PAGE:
Former Ryder Cup player Oliver Wilson outshone the four members of last week's winning team in the field on the opening day of the Alfred Dunhill Links Championship on Thursday.
Wilson, who played in Europe’s only defeat this century at Valhalla in 2008, carded a superb eight-under-par 64 at Carnoustie, one of the three courses used for the pro-am event.
That gave the world number 792 a one-shot lead over France's Raphael Jacquelin, with Ryder Cup vice-captain Pádraig Harrington a shot further back alongside fellow Irishman Shane Lowry, whose 66 was the best score of the day at Kingsbarns.
Scotland's Stephen Gallacher was the best-placed of the Gleneagles quartet after a 68, with fellow rookie Victor Dubuisson returning a 71, world number one Rory McIlroy a 73 and Martin Kaymer a 74. European captain Paul McGinley shot 72 in just his second European Tour event since July.
Wilson has finished runner-up nine times on the European Tour, including in this event in 2009, but lost his card in 2012 and is currently trying to regain it via the Challenge Tour.
“Looking at the forecast, getting Carnoustie out of the way is theoretically the best thing, but you’ve still got to go and play and shoot a good score to take advantage of it, and I’m delighted that I have,” he said.
The 34-year-old won one point from two matches on his Ryder Cup debut six years ago – partnering Henrik Stenson to victory over Phil Mickelson and Anthony Kim after being four down – but added: "It's been a while since I played like that, though.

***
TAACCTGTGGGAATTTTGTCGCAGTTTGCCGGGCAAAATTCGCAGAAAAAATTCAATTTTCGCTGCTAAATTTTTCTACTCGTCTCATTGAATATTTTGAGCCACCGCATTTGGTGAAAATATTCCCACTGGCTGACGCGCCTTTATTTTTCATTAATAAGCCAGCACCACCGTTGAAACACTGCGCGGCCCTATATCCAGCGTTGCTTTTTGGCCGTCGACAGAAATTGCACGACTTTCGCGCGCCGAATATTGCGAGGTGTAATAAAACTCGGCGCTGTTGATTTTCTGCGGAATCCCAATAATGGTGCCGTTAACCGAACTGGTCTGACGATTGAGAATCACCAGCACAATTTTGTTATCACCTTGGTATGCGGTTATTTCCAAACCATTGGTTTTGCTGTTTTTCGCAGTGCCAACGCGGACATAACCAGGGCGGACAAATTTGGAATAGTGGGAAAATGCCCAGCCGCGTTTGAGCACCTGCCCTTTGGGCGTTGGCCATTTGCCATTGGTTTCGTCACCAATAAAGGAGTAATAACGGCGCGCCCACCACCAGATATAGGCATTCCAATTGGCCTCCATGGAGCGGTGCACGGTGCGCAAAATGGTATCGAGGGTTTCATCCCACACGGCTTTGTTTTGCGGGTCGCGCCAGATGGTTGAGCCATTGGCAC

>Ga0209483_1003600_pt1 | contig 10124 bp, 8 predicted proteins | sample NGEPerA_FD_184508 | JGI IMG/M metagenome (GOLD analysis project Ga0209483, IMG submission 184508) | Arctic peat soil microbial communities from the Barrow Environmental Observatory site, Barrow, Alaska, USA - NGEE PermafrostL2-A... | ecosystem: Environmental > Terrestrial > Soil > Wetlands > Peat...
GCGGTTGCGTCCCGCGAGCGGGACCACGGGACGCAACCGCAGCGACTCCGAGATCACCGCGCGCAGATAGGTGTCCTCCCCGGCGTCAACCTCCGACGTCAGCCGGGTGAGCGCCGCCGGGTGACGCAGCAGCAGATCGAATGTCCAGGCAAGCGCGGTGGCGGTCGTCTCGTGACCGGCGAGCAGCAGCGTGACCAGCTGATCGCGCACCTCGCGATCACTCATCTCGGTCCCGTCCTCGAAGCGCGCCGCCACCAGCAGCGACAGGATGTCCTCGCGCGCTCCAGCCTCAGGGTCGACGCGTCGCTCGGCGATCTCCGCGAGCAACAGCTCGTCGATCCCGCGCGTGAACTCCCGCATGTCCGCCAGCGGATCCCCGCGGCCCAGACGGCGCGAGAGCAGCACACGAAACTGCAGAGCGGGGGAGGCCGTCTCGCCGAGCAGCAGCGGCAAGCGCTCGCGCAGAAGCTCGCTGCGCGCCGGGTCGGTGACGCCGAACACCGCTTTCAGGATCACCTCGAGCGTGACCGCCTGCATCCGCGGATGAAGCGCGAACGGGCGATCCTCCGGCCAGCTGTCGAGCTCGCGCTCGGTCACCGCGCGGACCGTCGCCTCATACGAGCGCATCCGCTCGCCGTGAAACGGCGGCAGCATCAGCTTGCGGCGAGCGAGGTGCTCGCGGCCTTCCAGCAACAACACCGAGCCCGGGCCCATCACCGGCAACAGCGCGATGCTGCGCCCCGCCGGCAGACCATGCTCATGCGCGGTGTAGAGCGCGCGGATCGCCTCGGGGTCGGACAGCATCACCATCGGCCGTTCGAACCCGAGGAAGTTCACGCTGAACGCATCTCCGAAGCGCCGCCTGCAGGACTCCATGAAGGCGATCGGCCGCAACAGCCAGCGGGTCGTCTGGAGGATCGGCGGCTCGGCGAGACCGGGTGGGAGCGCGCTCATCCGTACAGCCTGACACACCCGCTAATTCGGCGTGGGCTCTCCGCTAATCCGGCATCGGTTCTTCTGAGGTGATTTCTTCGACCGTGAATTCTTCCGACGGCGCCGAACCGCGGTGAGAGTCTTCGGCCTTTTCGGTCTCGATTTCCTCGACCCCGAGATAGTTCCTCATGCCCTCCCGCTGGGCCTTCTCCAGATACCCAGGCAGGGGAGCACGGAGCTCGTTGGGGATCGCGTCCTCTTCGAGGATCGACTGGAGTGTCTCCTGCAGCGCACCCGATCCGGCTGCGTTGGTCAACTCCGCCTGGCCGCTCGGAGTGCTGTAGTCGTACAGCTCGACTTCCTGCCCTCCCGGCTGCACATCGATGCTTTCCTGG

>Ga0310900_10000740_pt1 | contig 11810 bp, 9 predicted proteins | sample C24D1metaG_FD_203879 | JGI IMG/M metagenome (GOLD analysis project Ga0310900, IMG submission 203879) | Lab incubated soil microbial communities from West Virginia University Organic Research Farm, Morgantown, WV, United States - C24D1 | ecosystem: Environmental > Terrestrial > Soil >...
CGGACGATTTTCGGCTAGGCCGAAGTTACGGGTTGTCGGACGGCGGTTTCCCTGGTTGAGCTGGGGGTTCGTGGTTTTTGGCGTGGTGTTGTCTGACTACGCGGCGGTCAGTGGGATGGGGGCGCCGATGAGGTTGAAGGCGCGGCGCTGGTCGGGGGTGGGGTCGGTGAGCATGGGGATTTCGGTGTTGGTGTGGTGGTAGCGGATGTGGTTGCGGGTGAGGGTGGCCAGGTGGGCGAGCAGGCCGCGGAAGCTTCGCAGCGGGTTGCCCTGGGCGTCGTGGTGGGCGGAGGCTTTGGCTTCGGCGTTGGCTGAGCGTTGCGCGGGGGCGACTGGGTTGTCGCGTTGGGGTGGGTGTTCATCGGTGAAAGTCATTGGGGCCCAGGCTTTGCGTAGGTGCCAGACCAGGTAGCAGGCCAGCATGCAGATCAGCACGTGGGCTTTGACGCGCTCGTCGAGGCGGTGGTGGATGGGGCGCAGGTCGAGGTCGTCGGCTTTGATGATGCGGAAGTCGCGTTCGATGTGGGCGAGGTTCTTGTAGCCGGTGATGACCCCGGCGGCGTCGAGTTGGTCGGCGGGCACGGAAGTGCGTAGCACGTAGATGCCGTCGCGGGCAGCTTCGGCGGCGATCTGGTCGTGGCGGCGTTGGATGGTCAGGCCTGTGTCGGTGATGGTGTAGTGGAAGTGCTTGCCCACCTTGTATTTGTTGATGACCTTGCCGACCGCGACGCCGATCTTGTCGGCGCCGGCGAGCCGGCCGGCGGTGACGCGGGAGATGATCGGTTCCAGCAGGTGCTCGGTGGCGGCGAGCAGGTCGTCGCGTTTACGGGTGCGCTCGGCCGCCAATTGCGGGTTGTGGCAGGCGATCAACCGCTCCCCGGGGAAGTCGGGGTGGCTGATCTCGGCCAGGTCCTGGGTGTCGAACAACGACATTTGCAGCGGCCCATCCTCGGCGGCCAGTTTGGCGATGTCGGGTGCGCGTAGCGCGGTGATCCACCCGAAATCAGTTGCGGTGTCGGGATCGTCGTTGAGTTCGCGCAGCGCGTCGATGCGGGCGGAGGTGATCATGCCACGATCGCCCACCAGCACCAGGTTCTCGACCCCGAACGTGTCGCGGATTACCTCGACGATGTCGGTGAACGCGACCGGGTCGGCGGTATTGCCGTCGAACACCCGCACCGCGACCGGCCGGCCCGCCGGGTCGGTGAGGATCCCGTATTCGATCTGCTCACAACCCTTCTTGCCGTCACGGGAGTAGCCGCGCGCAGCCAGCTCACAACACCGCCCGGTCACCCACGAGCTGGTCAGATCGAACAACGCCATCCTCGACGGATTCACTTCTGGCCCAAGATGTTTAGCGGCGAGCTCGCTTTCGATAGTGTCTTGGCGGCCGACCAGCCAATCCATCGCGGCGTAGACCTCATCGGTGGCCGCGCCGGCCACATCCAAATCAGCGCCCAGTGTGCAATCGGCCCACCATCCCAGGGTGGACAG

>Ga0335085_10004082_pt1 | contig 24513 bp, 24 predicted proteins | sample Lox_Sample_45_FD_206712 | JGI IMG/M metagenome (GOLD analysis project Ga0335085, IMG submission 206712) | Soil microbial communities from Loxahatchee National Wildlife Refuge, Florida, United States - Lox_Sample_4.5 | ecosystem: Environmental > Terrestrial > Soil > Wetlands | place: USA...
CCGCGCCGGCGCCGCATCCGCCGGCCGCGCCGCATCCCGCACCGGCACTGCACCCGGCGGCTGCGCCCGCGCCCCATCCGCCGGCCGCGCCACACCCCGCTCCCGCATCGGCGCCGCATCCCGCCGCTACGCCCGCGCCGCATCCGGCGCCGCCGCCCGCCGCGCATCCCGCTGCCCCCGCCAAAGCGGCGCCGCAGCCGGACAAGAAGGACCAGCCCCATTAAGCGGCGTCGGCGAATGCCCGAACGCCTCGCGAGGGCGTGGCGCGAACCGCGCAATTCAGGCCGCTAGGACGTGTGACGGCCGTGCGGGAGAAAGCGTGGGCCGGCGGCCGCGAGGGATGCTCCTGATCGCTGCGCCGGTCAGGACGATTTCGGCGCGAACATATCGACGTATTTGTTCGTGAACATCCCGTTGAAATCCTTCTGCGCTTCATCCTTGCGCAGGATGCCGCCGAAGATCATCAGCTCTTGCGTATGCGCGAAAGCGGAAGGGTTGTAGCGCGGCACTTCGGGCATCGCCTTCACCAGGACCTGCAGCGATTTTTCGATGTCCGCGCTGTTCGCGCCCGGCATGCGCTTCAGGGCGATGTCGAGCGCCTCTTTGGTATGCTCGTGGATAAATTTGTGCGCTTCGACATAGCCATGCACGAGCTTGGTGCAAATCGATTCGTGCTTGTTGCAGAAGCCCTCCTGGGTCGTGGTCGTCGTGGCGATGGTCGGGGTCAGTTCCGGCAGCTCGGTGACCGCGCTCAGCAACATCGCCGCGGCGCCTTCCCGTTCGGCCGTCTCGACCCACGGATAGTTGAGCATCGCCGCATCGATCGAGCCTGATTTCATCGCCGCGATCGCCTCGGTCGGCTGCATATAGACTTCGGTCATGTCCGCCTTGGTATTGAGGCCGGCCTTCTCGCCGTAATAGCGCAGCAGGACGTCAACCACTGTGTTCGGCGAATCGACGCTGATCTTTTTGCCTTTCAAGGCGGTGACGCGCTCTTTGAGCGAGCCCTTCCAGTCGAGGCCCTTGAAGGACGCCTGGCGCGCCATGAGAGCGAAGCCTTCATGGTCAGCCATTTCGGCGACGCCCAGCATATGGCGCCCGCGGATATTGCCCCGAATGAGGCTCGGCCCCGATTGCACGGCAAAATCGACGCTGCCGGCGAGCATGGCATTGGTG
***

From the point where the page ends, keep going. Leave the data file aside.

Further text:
“I want to be back there, definitely, and it’s inspiring to watch. The boys played awesome last week. You look at the team, they are so strong now, got so many big, big names, big players in there.
“It will be tough to get back in there but for me, you watch it and then you come and play a tournament like this, which is fantastic. Dunhill Links is always one of the best tournaments of the year.”
Harrington was on course to match Wilson’s score until he bogeyed the final two holes at Carnoustie, the course where he won the first of his back-to-back British Open titles in 2007.
“You go out, your head is down and you’re working away and you get on the first tee and the scorer reminds you that you won the Open Championship here, that’s kind of nice,” said Harrington, who has slipped to 324th in the world rankings after six years without a win on a major worldwide tour.
“That was a little boost on the first tee box. That sort of thing is a good reminder. The spectators, that sort of thing, does remind you of good days back in 2007.
“Every week is a new week on Tour. I certainly enjoyed last week and I particularly enjoyed Sunday night. Maybe my preparation wasn’t ideal coming in here on Monday, Tuesday, Wednesday, but I know the golf courses well so I didn’t have to play a lot before I got into the tournament to play here. I’m comfortable on them.”
McIlroy was an approximate eight under par in beating Rickie Fowler 5&4 in the singles at Gleneagles, but managed just one birdie in his round on Thursday.
“A little bit flat, if I’m honest,” McIlroy said. “Obviously with the crowds and everything we were playing in front of last week, to come here it seems a little quiet out there, but it was fun to get to play with my dad.
“I wish I had played a bit better and made a few more birdies but hopefully that will happen over the next couple of days.
“I want to win every week and I want to play well this week and at least give myself a chance. It was not the best score out there for me but we got the hardest course out of the way.”
Peter Lawrie was back on two under after a 70 at Kingsbarns, while Darren Clarke was the only other Irish player under par after he carded a one-under 71 on the Old Course, a round that included putting in for a birdie from 100 feet away on the fairway at the 16th.